Reality and the Meaning of Evil: On the Moral Causality of Signs

Reality 1 (1):146-204 (2020)
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ABSTRACT: “Evil is really only a privation.” This philosophical commonplace reflects an ancient solution to the problem of theodicy in one of its dimensions: is evil of such a nature that it must have God as its author? Stated in this particular way, it also reflects the commonplace identification of the real with natural being—the realm of what exists independently of human thought and perspectives—as opposed to all that is termed, by comparison, “merely subjective” and “unreal”. If we stick with this way of construing the meaning of “reality”, then by the excellent arguments of the tradition we are also stuck with defending the sufficiency of privation as a response to what evil “really is”. In this article, we argue against both ways of being stuck. We argue, first, that a one-sided focus upon the being of nature blocks an adequate understanding of the world we actually live in: the semiotically constituted lifeworld that is the proper locus of human realities, including moral evil. We argue, second, that the positivity of moral evil consists not only, nor even primarily, in the positivity of “action” as such, but in structures of objectivity engendered by creative reason that oppose the due end, and that involve a specific genus of pure object which we call a mystical daydream. Like any objects, these objects are communicable and formative in relation to the lifeworld, within which they in turn engender further interpretants for both those who do and those who suffer evil, thanks to the causality of signs.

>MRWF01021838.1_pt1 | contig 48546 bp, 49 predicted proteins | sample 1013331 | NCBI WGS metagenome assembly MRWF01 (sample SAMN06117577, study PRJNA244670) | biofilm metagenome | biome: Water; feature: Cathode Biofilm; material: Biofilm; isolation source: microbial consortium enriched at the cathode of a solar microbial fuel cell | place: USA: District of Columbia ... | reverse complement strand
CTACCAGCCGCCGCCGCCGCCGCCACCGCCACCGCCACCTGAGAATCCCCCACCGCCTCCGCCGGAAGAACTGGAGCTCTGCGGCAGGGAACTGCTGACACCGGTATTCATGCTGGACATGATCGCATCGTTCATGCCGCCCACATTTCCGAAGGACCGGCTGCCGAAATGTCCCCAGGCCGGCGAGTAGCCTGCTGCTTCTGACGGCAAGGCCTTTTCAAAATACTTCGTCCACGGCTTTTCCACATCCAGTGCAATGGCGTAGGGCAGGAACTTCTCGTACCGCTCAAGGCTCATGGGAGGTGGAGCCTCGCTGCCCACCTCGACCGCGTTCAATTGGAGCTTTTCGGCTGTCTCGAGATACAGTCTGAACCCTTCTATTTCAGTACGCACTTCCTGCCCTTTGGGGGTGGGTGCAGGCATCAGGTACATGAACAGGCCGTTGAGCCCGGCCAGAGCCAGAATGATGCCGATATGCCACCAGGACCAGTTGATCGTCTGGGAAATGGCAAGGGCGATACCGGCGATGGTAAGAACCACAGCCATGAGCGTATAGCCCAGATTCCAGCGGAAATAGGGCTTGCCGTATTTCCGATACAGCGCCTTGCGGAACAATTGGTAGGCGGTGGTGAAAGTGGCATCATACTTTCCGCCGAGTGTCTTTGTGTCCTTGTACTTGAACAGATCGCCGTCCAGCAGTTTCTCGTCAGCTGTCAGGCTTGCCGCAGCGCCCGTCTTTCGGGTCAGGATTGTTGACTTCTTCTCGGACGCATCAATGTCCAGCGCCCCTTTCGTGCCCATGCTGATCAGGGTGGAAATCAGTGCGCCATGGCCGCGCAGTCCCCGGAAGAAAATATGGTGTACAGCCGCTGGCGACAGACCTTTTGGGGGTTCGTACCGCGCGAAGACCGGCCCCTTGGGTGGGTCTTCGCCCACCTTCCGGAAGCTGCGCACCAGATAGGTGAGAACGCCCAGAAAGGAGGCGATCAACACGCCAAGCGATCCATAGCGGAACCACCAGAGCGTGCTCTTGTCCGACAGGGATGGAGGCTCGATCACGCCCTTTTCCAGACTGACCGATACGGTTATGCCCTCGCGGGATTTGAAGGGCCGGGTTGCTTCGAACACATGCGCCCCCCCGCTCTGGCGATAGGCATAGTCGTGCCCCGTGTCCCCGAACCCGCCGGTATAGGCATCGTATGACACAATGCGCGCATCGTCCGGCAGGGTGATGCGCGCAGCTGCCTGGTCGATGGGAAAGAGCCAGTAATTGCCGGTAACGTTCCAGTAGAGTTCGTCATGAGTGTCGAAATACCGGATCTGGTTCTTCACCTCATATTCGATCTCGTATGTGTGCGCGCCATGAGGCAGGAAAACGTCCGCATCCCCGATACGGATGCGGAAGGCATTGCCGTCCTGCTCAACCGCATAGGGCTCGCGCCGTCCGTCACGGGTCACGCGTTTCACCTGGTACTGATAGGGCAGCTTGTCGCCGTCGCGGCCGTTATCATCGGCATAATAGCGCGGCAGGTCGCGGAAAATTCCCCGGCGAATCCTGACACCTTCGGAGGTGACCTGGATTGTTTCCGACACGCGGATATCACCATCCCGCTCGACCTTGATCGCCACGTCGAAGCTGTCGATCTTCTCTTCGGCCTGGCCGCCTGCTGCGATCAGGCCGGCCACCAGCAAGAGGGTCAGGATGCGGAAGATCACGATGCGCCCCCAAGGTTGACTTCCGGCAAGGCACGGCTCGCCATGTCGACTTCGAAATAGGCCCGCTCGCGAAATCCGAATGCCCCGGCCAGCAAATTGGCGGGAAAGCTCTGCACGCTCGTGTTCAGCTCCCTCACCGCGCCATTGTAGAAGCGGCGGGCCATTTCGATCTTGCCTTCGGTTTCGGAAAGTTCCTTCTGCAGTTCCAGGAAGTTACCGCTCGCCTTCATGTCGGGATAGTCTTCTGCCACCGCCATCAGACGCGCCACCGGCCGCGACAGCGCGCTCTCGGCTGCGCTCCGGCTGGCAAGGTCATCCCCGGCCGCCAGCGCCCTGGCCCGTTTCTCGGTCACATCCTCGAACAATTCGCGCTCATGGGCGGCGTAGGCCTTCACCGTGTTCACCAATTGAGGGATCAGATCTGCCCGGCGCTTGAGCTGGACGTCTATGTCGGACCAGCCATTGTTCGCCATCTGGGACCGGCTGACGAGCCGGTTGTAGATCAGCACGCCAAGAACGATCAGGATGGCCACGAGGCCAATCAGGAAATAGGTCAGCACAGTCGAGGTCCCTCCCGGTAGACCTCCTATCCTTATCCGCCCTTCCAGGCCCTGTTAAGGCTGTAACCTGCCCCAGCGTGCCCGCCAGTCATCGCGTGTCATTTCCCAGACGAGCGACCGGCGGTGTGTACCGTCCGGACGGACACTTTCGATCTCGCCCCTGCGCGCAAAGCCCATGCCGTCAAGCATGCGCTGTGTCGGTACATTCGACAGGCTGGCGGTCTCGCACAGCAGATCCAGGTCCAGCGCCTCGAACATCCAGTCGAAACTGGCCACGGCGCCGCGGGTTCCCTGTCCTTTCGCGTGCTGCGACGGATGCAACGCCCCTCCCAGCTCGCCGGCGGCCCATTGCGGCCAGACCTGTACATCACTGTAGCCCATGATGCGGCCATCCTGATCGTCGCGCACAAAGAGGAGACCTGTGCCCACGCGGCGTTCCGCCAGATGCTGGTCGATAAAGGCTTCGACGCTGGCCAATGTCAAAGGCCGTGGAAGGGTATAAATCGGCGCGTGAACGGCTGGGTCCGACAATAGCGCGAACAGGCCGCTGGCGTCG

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First archival date: 2020-05-15
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